To start, an agency or business must decide who will focus on implementation. “At a project debrief meeting, the CDRPs  identified the key elements to look for when hiring a project coordinator to do this type of work.”  Among critical qualities listed were being bilingual and personable as well as having the ability to do outreach effectively and to communicate respect. Prior experience with Latino communities and general fluidity in/out/through different communities was strongly desired. Less important, though still highly valued were being well connected, having a prior knowledge of mediation and being bi/multicultural. “The group acknowledged that the needs of the individual community and program also need to be taken into consideration.” 
The level of detail required by a mainstream organization to serve non-English speaking populations is immense, though it need not be overwhelming and may be overcome with proper foresight. Since the Hewlett grant began, “simple but overlooked and incredibly important tasks such as providing Spanish versions of answering machine messages were accomplished.”  Ensuring that a Spanish-speaker was available to take calls was also achieved.
We translated all documents we use in mediation into Spanish. In addition to being translated, forms and resources were significantly edited at times, updated, and verified for their usefulness to monolingual Spanish speakers. On some standard client letters and outreach materials, we ensured that specific information was listed on how to reach a Spanish-speaker. By adding that specific information on all forms, we send the message that English is not the only language spoken, and it strengthens the visibility that we can and do work with Spanish-speaking Latinos. Additionally, this acknowledges that we don’t assume to know what a person’s language preference is, and, by adding that we have Spanish language capabilities on the letter in English, we enhance the possibility that Spanish-speaking Latinos will use our services in the future. If the person who receives the letter doesn't need to utilize our services in Spanish, they might still remember that we used Spanish on our form. This work on in-house projects makes the agency more effective for outreach efforts.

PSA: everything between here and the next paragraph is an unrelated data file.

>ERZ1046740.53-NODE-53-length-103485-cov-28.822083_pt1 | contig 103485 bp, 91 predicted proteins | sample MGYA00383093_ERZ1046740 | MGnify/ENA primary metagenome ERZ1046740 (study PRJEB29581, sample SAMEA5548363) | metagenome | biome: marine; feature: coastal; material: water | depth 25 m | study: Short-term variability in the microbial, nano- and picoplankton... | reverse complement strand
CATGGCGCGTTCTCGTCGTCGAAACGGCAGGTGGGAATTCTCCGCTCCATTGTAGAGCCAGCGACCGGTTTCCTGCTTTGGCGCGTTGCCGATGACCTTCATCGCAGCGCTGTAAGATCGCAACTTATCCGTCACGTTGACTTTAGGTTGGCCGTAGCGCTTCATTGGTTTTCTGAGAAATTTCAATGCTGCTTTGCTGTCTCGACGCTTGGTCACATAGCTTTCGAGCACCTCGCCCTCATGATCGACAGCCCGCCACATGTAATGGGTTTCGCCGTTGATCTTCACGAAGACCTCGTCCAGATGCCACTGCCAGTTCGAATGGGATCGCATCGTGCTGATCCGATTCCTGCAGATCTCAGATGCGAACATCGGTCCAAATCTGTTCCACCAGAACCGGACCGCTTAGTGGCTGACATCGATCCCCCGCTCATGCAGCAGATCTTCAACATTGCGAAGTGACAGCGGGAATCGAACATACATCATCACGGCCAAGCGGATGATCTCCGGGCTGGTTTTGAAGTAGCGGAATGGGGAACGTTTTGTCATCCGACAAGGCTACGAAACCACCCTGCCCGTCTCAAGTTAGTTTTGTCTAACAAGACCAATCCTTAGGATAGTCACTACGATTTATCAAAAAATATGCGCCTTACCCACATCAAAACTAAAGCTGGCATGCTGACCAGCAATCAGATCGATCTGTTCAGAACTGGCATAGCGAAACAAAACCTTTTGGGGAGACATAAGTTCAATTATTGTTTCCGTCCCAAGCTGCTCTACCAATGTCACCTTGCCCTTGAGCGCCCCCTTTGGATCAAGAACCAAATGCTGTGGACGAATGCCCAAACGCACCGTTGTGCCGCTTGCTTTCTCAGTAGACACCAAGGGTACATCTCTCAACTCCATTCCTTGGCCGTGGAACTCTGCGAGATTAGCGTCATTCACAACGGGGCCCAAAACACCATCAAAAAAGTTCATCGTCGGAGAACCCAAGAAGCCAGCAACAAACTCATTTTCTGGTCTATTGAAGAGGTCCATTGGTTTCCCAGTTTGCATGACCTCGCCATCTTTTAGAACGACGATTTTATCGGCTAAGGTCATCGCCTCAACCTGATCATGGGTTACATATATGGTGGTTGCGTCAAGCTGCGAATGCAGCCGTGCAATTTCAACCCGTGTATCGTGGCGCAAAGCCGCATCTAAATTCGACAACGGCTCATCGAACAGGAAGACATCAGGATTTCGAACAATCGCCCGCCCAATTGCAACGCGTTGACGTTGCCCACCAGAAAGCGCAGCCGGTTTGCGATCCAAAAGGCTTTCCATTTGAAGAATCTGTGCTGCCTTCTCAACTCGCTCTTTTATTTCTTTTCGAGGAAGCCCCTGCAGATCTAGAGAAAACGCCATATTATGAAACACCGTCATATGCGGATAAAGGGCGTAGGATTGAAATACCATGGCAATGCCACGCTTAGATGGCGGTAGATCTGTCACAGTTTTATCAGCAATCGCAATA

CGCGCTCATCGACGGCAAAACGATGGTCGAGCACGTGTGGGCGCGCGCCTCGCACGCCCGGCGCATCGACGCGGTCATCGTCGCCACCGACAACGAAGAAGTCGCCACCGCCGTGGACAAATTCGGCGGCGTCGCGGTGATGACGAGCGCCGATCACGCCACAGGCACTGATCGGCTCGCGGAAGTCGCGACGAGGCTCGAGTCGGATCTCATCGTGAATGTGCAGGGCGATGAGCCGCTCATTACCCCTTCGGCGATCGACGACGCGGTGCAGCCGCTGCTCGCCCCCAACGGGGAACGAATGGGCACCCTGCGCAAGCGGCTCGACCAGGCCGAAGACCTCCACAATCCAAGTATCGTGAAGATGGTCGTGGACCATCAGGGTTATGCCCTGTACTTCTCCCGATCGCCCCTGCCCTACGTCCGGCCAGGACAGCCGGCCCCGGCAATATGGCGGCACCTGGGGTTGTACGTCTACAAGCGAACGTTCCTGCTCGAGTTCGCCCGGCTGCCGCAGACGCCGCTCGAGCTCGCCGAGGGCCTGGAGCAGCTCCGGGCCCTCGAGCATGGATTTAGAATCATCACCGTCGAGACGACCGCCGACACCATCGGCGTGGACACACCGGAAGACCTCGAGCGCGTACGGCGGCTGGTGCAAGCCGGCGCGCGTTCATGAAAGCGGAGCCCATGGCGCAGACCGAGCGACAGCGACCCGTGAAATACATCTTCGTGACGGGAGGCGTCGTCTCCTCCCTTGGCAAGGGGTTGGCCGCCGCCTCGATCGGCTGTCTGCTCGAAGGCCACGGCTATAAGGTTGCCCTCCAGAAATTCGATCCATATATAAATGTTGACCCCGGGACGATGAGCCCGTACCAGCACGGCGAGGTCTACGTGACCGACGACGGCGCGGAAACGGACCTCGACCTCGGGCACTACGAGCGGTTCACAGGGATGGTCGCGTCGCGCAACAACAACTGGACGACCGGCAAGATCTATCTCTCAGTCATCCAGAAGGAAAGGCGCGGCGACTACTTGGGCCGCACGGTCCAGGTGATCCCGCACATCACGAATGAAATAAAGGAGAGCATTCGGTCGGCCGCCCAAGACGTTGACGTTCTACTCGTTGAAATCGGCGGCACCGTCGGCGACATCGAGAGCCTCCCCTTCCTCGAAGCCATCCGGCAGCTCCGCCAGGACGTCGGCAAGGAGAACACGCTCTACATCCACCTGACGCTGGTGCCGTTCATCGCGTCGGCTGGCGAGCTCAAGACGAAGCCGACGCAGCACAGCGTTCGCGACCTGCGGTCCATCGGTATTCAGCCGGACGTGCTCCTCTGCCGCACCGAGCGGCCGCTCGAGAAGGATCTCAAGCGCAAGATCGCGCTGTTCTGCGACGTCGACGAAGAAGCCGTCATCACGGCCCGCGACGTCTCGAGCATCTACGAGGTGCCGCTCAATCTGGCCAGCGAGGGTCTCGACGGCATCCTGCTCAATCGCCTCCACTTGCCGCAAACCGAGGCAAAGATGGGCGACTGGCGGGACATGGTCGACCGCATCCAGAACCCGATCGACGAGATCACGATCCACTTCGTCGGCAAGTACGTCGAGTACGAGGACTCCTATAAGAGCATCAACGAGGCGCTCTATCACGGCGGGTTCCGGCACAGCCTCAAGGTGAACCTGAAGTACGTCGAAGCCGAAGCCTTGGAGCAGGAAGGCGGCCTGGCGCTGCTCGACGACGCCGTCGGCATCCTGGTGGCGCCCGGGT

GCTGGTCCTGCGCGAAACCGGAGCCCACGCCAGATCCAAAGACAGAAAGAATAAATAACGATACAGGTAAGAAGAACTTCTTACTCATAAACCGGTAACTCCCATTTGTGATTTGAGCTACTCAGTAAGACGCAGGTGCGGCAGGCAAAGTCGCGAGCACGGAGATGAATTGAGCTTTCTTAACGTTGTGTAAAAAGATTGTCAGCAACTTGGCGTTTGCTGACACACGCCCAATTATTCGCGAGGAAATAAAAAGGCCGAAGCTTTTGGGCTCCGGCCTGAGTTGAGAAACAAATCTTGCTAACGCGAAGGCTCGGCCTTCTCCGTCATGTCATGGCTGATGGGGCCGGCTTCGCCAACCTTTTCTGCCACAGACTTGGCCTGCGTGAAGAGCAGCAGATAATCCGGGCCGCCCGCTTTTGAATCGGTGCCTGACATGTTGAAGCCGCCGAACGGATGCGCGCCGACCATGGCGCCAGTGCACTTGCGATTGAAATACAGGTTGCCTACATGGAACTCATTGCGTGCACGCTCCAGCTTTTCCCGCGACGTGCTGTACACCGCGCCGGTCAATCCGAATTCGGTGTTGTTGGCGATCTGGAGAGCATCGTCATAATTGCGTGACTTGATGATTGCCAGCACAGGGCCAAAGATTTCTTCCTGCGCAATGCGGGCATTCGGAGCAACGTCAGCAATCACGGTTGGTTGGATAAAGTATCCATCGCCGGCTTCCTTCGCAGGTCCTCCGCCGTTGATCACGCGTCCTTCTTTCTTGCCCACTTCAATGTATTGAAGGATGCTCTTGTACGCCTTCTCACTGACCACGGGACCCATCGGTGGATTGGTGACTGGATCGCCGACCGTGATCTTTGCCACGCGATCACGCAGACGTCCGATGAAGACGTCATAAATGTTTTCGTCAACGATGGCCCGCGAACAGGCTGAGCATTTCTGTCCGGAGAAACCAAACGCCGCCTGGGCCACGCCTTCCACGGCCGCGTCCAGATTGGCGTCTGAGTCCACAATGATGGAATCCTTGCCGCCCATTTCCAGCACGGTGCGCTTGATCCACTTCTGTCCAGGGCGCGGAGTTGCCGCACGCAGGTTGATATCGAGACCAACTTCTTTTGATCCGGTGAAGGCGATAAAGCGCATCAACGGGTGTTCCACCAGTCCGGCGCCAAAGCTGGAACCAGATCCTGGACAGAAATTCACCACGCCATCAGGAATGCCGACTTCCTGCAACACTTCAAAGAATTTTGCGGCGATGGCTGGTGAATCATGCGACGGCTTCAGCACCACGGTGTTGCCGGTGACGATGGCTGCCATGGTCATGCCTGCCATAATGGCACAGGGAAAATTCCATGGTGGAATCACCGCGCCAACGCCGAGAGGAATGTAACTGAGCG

Culturally appropriate additions to our Opening Statement have been made for multi-lingual cases. As a reminder to mediators, we have written onto forms and into training that mediators should check with parties in the moment about language(s) needs and determine whether they should speak in the formal (usted) or more informal (tú). We also added, “We acknowledge and educate that each person’s history, expectations, styles and behaviors (cultural backgrounds) might affect misunderstandings that have led to the dispute or that will affect the mediation. This will later help parties to return to an exploration of potential cultural differences if they feel there are differences affecting either the process or the outcome of the mediation.”  Additionally, mediators are reminded to offer to read written forms to participants to save face when literacy may be an issue. This offer is made to all people, regardless of race/ethnicity.